As part of a provincial initiative, in 2012 a water-taxi dock was built on the grounds to encourage more visitors. It’s the most expensive way to get to Point Ellice House—the water-taxi fare is $10—But approaching from the harbour means visitors bypass the situation on the street.

Victoria City Councillor Marianne Alto, the council liaison for the Burnside-Gorge neighbourhood, acknowledges that Emterra’s bylaw violations are a known factor at the city and that it’s an “ongoing challenge” to balance the uniqueness of Point Ellice House with the needs of the neighbourhood and the city. 

Alto says bylaw and public works employees have come by “many times” over the past year. Emterra is currently being investigated under the nuisance business bylaw and has been issued a number of fines for bylaw infractions, though Alto couldn’t provide specific figures at the time of interview. Requests for clarification from city staff went unacknowledged. 

Emterra currently has three recycling bins placed outside its property fence on Hillside Avenue, and they have been there for a year at least. 

Garbage beside the recycling bins placed outside of Emterra's property fence. Photo: Michael John Lo / Capital Daily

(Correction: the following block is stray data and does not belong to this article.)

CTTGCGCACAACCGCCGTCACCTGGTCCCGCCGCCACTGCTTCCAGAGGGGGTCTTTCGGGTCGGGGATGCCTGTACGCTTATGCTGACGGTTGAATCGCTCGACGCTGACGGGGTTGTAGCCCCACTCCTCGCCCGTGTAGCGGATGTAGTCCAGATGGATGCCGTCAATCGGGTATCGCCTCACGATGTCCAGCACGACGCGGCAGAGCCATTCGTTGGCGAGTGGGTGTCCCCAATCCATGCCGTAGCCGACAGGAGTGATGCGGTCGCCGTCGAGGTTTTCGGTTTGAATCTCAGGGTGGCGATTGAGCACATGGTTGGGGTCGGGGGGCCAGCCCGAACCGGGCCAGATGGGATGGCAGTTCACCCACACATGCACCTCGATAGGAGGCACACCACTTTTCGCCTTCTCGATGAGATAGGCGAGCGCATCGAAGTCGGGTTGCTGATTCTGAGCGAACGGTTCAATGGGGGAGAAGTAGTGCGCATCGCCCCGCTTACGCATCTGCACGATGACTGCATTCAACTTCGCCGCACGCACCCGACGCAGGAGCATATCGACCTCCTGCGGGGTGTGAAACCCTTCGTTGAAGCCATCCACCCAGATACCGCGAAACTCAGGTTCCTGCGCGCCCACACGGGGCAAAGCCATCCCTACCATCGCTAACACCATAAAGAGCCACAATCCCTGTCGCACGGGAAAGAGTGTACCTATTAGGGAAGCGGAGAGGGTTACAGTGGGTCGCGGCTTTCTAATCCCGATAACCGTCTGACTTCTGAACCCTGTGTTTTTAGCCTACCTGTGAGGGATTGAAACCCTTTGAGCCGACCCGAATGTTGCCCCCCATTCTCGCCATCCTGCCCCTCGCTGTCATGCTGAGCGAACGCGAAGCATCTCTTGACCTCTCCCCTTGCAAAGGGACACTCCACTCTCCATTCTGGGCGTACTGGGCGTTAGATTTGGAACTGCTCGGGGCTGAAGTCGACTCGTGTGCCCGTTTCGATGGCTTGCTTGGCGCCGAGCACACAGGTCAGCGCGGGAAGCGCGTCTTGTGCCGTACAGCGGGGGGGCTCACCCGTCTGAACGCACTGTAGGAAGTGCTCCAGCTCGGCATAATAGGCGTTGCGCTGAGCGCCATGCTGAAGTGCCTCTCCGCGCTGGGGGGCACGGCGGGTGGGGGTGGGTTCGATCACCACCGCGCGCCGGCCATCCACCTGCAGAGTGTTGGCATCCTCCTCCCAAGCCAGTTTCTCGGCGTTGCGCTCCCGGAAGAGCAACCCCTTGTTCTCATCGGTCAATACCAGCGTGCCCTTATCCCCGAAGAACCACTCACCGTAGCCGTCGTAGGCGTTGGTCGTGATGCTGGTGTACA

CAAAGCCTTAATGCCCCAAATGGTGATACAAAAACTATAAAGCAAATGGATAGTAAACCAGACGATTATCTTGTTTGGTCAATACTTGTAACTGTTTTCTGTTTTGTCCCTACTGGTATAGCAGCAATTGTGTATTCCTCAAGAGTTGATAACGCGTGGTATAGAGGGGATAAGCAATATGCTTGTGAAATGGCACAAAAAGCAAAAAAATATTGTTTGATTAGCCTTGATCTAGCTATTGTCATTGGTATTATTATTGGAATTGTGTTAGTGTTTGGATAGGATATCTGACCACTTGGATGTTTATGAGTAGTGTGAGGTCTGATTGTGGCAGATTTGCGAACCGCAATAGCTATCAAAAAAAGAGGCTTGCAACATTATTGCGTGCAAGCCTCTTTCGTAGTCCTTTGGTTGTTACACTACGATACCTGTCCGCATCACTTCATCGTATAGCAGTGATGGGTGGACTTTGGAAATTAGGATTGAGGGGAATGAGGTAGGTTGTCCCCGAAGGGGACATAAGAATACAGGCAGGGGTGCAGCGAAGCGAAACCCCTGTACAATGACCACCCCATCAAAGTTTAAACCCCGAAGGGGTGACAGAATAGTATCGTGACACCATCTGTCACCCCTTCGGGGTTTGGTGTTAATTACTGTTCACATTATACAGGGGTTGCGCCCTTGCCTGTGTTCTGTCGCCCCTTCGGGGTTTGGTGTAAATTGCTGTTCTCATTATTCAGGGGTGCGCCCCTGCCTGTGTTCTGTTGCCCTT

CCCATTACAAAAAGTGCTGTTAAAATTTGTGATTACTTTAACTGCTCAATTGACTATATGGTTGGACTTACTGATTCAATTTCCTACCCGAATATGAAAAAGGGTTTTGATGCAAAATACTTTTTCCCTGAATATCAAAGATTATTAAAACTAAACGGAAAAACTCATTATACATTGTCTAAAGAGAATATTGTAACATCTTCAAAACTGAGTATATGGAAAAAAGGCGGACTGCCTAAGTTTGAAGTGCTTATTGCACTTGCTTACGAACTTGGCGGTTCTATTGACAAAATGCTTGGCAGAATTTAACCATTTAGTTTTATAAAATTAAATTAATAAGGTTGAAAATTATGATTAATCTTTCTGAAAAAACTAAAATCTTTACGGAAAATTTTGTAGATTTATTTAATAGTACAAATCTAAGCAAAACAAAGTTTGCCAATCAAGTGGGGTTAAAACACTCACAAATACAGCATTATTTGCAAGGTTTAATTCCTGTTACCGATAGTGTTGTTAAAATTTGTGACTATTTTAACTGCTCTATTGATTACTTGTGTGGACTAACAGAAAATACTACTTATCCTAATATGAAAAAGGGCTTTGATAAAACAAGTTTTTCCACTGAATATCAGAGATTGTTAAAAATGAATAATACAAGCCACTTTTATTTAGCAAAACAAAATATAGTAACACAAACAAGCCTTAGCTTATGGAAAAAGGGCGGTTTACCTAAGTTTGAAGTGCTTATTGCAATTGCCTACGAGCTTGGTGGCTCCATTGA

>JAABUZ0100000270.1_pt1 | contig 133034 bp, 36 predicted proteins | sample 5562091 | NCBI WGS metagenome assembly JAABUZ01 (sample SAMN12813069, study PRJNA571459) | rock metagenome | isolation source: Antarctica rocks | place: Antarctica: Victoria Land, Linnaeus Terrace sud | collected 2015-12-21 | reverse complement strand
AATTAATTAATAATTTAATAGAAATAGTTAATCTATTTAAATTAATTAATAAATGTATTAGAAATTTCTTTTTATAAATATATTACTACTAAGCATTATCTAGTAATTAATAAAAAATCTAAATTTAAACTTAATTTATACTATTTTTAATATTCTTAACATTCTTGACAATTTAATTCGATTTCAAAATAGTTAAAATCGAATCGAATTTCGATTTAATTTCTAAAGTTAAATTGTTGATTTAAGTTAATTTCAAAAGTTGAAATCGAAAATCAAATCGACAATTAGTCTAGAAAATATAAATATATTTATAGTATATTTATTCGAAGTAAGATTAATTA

“They are claiming a use that is not uncommon—particularly in industrial areas, where [businesses] have to park the machinery next to their warehouses,” said Alto. But she acknowledges that in Emterra’s case, it’s gone further than that. “Emterra is without a doubt the most consistent abuser of the use of public space.”

Alto suggests that the city’s authority is limited with usage of private property as long as the property is used for its proper usage—in this case, industrial—beyond city cleanup crews and bylaw enforcement.

“Hopefully over time Emterra will realize that they have social responsibility to be good neighbours,” Alto said.

***

Point Ellice House is one of Victoria’s oldest homes, and the only one to be fully furnished with its original inhabitant’s possession in situ, or in their original context. When the original inhabitants, the O’Reilly family, sold the buildings and grounds to the Province, transforming their former home into a museum, they turned the house over with almost all of its original objects. The O’Reillys  never threw everything out: there are old magazines, three decades’ worth of letter correspondence, even some receipts from household purchases.

It’s a time capsule of 19th century settler life in early colonial Victoria.

When Point Ellice House was built, Rock Bay was a semi-rural area, dotted with stately Victorian estates, replete with pastures and gardens. Built in 1862, it wouldn’t even fall within the city boundaries of Victoria for another thirty years.